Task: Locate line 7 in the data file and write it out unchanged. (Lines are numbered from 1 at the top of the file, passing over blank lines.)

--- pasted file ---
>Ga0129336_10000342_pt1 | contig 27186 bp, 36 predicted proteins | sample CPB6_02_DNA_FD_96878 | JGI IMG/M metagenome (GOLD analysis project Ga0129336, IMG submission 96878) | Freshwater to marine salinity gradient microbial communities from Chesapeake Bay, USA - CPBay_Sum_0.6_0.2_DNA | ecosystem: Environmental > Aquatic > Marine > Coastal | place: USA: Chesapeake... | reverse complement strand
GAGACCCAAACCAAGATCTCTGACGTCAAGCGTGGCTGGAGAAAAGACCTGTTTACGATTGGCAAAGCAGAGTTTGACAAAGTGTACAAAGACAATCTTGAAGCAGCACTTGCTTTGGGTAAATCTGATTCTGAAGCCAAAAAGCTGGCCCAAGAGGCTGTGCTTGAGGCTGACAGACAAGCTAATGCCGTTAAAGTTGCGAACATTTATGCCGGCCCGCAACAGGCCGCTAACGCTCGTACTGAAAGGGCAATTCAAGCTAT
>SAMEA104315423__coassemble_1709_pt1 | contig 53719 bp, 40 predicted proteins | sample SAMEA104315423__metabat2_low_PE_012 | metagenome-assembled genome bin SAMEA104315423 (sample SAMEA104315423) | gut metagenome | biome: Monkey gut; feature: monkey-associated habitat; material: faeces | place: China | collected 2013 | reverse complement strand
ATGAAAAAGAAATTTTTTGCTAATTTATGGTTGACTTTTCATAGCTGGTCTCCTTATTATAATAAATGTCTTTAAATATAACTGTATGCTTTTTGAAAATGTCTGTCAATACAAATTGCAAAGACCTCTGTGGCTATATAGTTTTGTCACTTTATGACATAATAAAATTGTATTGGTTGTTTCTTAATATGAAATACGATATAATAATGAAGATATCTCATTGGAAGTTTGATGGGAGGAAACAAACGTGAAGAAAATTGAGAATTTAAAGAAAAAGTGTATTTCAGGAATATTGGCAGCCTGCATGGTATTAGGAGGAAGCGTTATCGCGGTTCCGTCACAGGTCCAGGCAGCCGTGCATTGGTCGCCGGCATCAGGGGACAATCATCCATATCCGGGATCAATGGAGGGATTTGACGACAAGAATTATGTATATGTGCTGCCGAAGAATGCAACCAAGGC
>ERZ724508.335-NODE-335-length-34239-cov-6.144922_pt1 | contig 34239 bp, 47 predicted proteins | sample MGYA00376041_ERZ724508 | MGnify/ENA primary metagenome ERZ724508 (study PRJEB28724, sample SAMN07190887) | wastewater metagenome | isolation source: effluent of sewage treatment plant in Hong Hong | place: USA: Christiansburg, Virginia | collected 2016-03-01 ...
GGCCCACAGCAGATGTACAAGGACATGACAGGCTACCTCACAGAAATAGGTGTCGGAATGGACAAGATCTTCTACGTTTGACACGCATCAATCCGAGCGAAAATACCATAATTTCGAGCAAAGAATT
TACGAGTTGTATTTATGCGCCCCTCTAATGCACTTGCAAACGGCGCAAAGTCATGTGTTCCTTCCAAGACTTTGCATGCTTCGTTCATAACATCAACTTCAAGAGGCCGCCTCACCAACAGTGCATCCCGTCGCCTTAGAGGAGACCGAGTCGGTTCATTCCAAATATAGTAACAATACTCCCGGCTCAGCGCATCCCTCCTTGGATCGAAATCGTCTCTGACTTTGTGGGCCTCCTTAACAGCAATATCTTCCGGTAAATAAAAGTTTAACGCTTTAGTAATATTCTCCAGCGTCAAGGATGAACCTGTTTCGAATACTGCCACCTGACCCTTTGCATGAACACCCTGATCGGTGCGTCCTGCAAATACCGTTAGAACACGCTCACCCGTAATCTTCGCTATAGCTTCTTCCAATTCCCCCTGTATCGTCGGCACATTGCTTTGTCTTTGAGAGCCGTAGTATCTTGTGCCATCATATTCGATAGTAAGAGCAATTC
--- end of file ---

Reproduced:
TACGAGTTGTATTTATGCGCCCCTCTAATGCACTTGCAAACGGCGCAAAGTCATGTGTTCCTTCCAAGACTTTGCATGCTTCGTTCATAACATCAACTTCAAGAGGCCGCCTCACCAACAGTGCATCCCGTCGCCTTAGAGGAGACCGAGTCGGTTCATTCCAAATATAGTAACAATACTCCCGGCTCAGCGCATCCCTCCTTGGATCGAAATCGTCTCTGACTTTGTGGGCCTCCTTAACAGCAATATCTTCCGGTAAATAAAAGTTTAACGCTTTAGTAATATTCTCCAGCGTCAAGGATGAACCTGTTTCGAATACTGCCACCTGACCCTTTGCATGAACACCCTGATCGGTGCGTCCTGCAAATACCGTTAGAACACGCTCACCCGTAATCTTCGCTATAGCTTCTTCCAATTCCCCCTGTATCGTCGGCACATTGCTTTGTCTTTGAGAGCCGTAGTATCTTGTGCCATCATATTCGATAGTAAGAGCAATTC